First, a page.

New York, TPS

Haitian TPS Recipients Remain in Limbo

Marie entered the U.S. on a tourist visa in 2004. She never went back after experiencing a traumatic incident in Haiti.

Before overstaying her visa, she was a frequent traveler who often came here on vacation. She worked as a secretary for more than six years at the Secretary of State for Literacy in Haiti. She left work one evening and hailed a taxi home. In Haiti, most taxis, called tap-taps, are rideshares. It was perfectly normal when another passenger got in the back seat while she sat in the front next to the driver. After several blocks, three men filled the back of the car. As the driver continued on his route, one of the men pulled out a gun and demanded possession of the car. Marie found herself caught in the middle of a carjacking. She quickly grabbed her purse to get out of the vehicle, but one of the men ordered her to stay in the car.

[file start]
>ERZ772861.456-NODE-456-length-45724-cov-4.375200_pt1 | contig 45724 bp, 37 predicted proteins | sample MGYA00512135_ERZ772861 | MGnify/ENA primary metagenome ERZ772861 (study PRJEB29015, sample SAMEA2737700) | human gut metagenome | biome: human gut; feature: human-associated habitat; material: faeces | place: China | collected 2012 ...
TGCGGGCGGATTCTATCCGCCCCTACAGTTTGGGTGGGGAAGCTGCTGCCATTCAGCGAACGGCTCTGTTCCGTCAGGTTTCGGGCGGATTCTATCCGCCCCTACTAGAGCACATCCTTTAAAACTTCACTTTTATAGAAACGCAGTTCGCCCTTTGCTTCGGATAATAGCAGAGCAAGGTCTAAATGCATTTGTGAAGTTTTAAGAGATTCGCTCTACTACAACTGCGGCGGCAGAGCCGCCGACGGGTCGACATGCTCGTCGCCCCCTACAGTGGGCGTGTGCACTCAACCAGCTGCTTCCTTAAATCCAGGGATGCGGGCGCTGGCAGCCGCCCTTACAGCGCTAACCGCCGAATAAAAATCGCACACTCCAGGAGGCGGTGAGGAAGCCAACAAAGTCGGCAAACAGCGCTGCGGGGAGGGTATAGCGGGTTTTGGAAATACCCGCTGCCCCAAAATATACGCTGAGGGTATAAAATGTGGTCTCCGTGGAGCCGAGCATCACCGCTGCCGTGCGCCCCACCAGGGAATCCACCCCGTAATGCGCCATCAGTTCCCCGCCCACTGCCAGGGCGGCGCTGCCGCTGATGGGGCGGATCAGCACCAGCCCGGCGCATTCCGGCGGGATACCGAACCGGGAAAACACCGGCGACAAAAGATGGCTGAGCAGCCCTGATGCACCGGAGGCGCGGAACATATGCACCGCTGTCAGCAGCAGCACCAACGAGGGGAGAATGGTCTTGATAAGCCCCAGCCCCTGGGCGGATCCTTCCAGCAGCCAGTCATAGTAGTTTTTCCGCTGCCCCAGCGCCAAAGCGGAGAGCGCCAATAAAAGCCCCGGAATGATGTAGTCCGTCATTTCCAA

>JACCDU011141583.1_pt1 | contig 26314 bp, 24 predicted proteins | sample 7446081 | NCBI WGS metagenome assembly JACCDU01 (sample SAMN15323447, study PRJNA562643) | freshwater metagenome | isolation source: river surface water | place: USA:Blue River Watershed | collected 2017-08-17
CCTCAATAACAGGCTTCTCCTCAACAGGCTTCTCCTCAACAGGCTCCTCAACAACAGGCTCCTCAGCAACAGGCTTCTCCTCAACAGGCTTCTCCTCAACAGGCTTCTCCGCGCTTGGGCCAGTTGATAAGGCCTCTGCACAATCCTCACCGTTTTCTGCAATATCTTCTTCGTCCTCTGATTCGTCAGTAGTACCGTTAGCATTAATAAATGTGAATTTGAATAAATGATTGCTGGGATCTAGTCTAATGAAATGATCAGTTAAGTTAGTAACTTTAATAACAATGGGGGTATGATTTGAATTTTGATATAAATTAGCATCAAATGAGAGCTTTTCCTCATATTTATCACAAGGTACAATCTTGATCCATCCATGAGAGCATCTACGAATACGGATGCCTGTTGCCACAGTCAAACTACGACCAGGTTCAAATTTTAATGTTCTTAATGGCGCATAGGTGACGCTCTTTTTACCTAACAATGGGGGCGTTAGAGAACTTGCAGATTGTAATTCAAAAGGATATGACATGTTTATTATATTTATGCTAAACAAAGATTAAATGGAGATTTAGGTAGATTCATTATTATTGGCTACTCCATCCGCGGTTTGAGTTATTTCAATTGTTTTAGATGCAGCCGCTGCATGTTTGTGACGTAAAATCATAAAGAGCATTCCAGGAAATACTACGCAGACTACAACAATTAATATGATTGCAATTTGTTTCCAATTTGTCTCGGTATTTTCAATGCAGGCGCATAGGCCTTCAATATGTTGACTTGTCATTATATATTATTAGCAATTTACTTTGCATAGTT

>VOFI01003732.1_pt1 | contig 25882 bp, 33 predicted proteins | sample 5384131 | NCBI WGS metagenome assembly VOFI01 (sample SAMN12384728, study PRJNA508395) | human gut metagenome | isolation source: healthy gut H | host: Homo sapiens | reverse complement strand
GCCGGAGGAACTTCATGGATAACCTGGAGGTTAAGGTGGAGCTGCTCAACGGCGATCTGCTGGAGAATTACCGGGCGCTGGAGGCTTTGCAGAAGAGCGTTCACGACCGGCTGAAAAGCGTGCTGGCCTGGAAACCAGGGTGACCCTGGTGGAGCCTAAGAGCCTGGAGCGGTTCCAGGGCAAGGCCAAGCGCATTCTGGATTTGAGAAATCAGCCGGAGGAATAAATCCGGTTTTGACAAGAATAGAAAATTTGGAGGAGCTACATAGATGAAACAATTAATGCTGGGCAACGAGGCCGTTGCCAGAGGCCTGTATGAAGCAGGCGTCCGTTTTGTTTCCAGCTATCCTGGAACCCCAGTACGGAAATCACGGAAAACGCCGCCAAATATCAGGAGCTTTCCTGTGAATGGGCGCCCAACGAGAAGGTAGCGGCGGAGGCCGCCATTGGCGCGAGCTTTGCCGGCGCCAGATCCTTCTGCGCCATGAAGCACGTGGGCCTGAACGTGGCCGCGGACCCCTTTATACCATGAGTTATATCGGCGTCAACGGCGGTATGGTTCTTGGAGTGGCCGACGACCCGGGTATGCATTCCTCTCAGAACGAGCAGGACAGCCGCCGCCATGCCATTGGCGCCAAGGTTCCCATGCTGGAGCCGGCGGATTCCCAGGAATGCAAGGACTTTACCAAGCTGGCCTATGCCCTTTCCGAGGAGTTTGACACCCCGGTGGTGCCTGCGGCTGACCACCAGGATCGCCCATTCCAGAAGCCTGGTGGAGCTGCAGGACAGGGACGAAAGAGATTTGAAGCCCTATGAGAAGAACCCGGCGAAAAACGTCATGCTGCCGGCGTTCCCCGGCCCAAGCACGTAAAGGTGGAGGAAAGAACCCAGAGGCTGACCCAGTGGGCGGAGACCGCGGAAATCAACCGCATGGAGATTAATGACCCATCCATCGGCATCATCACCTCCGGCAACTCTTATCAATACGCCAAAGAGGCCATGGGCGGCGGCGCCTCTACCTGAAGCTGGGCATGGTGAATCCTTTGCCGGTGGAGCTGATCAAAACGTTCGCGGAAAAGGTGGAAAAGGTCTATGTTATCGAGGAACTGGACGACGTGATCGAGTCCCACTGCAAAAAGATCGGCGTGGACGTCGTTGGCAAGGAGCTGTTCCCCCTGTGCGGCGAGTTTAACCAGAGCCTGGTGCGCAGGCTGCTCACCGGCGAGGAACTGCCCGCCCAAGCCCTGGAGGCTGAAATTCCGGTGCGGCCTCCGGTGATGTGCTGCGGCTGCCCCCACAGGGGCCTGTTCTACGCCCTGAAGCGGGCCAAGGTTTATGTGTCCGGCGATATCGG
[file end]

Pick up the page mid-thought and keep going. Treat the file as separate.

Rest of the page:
In addition to environmental risks, Human Rights Watch listed Haiti’s continuing political instability, a broken criminal justice system, violence against women, child domestic labor, and cholera as being part of an ongoing crisis in its 2018 World Report. The report also found that “political instability in 2017 hindered the Haitian government’s ability to meet the basic needs of its people, resolve long-standing human rights problems, or address continuing humanitarian crises.”

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Coralie Saint-Louis

Coralie Saint-Louis

Coralie is a digital media specialist and multimedia journalist with several years of experience in content management, publication, and distribution.
Coralie Saint-Louis
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April 19, 2018